Nigeria Nasarawa clashes after President Jonathan visit
There have been clashes between police and opposition protesters in Lafia in north-central Nasarawa state.
Witnesses say police fired tear gas and shot in the air to disperse the crowds who were burning tyres in the streets.
The unrest follows the stoning of President Goodluck Jonathan's convoy in Lafia earlier this week while he was campaigning for April's election.
This prompted the arrest of an opposition candidate for Nasarawa governor, which angered some residents.
A police spokesperson in the capital, Abuja, told the BBC that the gubernatorial candidate, Umaru Tanko Al-Makura, of the Congress for Progressive Change party, was still in custody.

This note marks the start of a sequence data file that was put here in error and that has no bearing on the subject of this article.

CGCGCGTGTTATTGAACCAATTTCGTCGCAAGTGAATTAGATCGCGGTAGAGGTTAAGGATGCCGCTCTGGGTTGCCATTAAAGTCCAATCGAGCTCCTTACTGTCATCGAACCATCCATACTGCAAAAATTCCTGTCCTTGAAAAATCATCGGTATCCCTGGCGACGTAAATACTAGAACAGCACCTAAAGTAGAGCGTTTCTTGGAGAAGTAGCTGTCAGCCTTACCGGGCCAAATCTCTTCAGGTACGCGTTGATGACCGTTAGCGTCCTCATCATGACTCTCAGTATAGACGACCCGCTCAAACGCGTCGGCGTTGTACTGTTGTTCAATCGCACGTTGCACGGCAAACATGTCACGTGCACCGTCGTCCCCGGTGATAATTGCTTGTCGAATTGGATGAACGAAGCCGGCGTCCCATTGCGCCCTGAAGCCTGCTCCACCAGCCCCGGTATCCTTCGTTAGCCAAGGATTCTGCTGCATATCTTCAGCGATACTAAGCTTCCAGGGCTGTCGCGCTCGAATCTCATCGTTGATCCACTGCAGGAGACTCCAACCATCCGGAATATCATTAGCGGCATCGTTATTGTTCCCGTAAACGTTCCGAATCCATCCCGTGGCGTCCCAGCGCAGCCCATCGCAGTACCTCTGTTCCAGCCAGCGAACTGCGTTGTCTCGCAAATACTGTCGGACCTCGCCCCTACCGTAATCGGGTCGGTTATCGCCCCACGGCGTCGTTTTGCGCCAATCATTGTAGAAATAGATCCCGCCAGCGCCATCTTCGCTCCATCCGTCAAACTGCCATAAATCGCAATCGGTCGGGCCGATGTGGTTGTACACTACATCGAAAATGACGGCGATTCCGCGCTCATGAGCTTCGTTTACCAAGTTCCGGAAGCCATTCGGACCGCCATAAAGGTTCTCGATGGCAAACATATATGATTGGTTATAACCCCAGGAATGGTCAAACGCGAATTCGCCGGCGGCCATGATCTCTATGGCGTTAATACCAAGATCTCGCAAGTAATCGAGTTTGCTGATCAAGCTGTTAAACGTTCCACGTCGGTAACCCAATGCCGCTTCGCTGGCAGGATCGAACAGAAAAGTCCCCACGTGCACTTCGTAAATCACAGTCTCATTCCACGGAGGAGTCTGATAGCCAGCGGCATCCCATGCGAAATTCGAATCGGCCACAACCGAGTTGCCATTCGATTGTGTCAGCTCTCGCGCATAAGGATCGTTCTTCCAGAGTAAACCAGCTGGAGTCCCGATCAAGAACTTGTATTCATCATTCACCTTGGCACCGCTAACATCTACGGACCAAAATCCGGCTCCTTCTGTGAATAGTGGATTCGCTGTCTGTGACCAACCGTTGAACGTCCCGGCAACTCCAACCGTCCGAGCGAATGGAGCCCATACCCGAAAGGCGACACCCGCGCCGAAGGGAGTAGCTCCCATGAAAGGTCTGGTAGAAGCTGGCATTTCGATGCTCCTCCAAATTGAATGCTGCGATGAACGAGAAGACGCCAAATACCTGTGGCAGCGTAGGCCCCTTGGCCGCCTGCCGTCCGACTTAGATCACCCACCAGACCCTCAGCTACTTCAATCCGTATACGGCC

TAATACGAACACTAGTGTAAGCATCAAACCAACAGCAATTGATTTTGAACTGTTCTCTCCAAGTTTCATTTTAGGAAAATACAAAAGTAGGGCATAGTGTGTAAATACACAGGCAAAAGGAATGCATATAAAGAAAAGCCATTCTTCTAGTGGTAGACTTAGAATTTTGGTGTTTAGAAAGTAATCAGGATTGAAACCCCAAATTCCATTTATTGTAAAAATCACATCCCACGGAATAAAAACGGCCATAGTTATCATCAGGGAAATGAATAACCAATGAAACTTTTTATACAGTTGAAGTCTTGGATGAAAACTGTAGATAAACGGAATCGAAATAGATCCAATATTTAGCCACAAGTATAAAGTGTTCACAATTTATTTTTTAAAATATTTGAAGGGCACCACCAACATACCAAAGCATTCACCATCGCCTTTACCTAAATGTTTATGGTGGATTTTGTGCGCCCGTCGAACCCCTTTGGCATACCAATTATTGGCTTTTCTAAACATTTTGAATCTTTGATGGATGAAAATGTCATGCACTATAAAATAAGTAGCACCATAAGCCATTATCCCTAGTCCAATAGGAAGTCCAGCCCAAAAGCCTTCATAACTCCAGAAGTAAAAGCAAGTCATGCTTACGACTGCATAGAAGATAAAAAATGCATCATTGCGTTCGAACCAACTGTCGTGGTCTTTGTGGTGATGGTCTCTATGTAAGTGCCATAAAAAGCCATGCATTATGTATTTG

A decision has yet to be made about whether to charge him.
Muhammad Aminu, a Lafia resident, told the BBC's Hausa Service that the police fired tear gas and shot in the air to disperse the angry protesters.
A civil servant in the city, Nata-Allah Muhammad Imam, said he had been unable to get to work because of the trouble and that banks and shops were closed.
Mr Jonathan, who is the presidential candidate for the ruling People's Democratic Party in April's elections, is on a campaign tour of several northern states.
His candidacy is controversial in the north, because he is a southerner.
The PDP has a tradition of alternating presidential power between the north and south of the country after two terms of office.
But this was interrupted when Mr Jonathan succeeded President Umaru Yar'Adua, a northerner, after his death last May - before his first term had ended.
Then in January's party primary, Mr Jonathan overwhelmingly defeated a northerner, ex-Vice-President Atiku Abubakar.
The PDP candidate has won every poll since the end of military rule in 1999.
However, most of its victories have been marred by widespread fraud and violence.